MLB Free Agents: Top 25 players up for grabs

NEW YORK, NY - SEPTEMBER 15: Zack Wheeler #45 of the New York Mets in action against the Los Angeles Dodgers during of a game at Citi Field on September 15, 2019 in New York City. (Photo by Rich Schultz/Getty Images)
NEW YORK, NY - SEPTEMBER 15: Zack Wheeler #45 of the New York Mets in action against the Los Angeles Dodgers during of a game at Citi Field on September 15, 2019 in New York City. (Photo by Rich Schultz/Getty Images) /
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(Photo by Jayne Kamin-Oncea/Getty Images)
(Photo by Jayne Kamin-Oncea/Getty Images) /

Top 25 MLB Free Agents

Nos. 23 through 25

Cole Hamels (25) had a curious season for the Cubs, raising a question of whether he has reached the end of his career. Hamels, who will be 36 next season, was superb through July 1. In 17 starts he posted a 6-3 record with a sub. 3.00 ERA. But after sitting out July with an injury, Hamels returned to fumble through the season’s final two months.  In August and September, his 10 starts resulted in a 1-4 record and 5.79 ERA. So a team signing Hamels has to ask whether it’s signing the April-June pitcher or the August-September pitcher.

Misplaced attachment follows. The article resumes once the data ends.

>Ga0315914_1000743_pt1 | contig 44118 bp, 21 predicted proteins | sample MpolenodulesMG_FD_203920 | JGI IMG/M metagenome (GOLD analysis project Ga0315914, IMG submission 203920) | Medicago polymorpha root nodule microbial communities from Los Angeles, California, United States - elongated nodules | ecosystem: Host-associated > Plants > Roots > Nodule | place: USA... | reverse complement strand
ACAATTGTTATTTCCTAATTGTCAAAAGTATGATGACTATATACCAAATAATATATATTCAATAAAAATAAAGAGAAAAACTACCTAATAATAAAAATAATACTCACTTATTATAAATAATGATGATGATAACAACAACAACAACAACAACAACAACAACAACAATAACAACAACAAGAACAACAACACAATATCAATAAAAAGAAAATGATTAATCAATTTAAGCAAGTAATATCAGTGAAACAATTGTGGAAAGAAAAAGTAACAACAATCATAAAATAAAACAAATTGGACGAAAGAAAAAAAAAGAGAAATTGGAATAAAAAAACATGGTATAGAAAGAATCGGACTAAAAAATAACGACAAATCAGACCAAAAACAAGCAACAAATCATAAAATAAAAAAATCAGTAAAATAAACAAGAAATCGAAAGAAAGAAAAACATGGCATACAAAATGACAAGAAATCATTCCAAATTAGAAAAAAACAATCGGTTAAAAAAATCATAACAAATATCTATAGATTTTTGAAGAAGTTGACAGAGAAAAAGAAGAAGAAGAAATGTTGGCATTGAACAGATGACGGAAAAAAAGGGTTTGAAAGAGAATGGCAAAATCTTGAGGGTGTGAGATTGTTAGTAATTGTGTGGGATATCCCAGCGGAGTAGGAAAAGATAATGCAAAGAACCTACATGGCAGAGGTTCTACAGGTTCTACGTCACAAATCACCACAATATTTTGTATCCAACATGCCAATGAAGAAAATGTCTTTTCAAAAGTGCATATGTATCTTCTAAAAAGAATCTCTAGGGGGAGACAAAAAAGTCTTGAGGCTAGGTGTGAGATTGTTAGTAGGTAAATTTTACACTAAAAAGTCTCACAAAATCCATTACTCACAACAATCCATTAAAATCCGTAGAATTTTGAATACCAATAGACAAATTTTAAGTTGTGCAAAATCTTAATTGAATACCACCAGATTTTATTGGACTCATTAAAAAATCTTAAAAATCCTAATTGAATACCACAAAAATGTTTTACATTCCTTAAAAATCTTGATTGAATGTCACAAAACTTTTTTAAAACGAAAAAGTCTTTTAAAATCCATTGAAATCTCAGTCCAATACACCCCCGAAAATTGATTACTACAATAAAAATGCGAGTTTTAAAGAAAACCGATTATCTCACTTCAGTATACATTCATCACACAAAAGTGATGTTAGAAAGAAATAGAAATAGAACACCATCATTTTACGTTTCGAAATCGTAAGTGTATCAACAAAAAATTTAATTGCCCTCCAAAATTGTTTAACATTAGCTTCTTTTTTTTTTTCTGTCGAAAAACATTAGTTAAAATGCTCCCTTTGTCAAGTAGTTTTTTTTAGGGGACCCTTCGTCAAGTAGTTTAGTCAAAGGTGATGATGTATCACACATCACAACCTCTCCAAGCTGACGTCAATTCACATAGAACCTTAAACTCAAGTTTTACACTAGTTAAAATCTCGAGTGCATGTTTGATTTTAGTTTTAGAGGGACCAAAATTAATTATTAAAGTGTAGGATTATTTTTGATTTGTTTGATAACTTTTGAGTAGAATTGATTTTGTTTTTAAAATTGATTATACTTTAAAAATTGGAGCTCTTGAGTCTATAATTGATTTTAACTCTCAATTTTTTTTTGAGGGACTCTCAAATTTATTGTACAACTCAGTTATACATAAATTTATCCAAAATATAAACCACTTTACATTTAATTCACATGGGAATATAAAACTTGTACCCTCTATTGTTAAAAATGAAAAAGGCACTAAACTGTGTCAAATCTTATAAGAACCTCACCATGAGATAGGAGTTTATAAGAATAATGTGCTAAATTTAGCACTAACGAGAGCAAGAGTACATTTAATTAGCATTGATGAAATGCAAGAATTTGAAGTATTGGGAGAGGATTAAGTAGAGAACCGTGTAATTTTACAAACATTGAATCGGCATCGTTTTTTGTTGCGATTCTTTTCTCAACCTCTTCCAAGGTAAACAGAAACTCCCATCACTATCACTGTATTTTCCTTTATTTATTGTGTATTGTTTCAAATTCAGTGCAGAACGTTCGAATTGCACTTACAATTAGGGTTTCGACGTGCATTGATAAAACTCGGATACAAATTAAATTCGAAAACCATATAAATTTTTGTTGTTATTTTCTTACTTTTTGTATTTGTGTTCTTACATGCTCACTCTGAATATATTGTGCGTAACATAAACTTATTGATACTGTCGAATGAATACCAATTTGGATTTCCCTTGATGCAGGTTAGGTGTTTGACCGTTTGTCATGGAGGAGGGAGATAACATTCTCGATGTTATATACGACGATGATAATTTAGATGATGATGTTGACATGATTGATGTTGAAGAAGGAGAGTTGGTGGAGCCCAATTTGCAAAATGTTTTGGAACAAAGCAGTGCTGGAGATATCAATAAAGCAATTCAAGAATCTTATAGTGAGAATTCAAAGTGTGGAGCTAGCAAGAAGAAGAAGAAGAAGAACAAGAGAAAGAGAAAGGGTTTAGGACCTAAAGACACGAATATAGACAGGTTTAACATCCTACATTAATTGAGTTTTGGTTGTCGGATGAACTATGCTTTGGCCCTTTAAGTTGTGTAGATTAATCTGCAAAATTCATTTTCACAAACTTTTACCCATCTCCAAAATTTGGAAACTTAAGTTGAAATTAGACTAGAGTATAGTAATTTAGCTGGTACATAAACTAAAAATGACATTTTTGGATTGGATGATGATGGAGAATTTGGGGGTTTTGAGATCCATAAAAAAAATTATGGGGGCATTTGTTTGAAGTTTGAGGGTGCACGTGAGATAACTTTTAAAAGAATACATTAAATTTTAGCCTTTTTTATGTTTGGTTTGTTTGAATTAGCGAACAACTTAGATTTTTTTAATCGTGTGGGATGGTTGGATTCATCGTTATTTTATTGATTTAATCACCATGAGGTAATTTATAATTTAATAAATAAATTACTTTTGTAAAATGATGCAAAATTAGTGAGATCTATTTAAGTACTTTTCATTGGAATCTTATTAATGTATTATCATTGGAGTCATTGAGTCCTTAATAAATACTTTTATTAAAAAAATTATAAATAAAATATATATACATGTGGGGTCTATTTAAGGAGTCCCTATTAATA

Will Smith (24) is near the top of the line among free-agent relievers. There are two drawbacks: He got a qualifying offer, costing any signing team a draft pick, and he’s 35. But age and experience are often attractions for a reliever, especially one not after a mega-closer deal. Smith was a standout in the Giants pen, going 6-0 with 34 saves in 63 appearances and making the All-Star team.  If Smith insists on a multi-year deal, that could be problematic to teams, given his age; but he’s at least worth talking to.

The Astros lost confidence in Wade Miley (23), so much so that they left him their post-season roster entirely. After a 13-4 record through August, Miley managed only 11 and one-third innings in five September starts, giving up 21 earned runs. That’s a 16.72 ERA.  There’s no reason to believe that Miley was injured, so his September collapse can probably be safely viewed as one of those weird stretches that a full off-season might fix. It certainly decreased his asking price, but that’s another good reason for a team seeking pitching help to go after him. How many teams are seeking pitching help? Basically all of them.